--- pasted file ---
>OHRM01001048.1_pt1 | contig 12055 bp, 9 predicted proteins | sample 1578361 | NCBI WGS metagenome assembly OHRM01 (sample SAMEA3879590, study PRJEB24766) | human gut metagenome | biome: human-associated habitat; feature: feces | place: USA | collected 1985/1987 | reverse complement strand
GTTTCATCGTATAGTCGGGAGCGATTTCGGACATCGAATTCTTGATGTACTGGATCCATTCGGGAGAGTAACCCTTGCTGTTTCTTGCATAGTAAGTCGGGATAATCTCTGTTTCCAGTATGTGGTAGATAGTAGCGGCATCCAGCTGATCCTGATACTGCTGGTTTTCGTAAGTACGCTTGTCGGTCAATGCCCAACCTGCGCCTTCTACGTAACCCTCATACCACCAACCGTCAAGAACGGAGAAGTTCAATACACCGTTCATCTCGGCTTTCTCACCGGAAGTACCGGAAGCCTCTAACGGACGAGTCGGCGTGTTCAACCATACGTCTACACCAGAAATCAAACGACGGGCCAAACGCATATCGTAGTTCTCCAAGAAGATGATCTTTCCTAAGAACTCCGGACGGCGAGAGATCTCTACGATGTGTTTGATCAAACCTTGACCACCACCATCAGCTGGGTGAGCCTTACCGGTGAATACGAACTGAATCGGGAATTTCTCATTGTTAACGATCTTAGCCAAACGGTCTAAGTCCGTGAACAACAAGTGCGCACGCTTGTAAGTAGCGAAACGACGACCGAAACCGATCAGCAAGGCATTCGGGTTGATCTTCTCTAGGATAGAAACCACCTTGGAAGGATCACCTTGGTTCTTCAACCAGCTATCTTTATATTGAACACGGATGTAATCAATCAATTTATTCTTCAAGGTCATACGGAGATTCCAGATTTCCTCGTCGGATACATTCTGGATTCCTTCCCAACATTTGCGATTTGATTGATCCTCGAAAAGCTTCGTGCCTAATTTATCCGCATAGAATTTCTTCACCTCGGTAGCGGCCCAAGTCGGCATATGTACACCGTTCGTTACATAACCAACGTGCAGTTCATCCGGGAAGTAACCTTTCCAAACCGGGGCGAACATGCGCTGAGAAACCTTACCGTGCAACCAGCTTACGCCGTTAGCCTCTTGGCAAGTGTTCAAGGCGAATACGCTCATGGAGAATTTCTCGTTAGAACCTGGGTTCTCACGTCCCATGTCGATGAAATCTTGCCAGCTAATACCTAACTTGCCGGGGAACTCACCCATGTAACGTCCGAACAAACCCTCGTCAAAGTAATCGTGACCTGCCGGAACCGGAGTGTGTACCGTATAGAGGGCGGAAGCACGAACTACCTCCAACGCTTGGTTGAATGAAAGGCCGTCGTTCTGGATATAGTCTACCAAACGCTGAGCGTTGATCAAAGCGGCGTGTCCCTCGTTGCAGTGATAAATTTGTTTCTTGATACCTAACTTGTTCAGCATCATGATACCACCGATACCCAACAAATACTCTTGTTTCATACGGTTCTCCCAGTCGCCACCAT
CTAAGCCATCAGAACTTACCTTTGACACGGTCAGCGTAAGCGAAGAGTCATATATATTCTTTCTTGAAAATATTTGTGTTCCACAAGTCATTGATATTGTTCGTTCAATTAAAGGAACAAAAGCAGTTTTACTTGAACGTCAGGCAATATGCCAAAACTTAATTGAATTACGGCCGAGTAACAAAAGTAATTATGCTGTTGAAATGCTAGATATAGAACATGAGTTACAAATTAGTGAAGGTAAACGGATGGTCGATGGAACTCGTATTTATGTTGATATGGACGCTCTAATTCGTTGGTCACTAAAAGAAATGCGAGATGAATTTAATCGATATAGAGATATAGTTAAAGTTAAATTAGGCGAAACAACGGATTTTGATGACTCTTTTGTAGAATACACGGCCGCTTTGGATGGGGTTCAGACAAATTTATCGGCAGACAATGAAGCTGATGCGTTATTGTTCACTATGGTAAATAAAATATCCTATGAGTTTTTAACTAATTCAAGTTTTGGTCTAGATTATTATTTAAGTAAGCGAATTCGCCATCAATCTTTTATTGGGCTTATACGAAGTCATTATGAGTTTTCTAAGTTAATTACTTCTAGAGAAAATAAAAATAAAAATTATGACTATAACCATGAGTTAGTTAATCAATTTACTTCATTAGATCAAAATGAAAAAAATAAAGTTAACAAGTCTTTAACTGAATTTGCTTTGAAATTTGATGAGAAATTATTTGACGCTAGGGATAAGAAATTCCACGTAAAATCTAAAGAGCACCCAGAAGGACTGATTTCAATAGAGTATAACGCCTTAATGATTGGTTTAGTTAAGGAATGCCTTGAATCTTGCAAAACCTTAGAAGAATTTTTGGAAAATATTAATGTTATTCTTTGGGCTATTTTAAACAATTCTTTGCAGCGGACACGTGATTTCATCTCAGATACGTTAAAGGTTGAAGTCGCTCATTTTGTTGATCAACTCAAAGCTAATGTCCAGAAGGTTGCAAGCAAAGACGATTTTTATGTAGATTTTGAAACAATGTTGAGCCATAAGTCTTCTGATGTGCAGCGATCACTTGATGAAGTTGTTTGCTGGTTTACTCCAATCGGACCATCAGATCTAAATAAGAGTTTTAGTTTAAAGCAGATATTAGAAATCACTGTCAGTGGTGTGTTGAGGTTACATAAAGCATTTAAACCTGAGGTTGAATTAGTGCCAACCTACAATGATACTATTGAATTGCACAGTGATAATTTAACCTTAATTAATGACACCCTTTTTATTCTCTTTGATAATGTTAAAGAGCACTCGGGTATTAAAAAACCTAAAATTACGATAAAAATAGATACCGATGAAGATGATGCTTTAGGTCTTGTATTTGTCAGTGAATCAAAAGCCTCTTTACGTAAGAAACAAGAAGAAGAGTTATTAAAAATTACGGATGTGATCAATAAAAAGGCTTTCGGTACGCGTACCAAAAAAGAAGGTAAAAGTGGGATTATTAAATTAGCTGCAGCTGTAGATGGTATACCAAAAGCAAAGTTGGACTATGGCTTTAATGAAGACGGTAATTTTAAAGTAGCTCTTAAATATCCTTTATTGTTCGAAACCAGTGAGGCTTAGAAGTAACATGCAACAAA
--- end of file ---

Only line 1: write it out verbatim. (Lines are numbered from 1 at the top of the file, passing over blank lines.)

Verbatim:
>OHRM01001048.1_pt1 | contig 12055 bp, 9 predicted proteins | sample 1578361 | NCBI WGS metagenome assembly OHRM01 (sample SAMEA3879590, study PRJEB24766) | human gut metagenome | biome: human-associated habitat; feature: feces | place: USA | collected 1985/1987 | reverse complement strand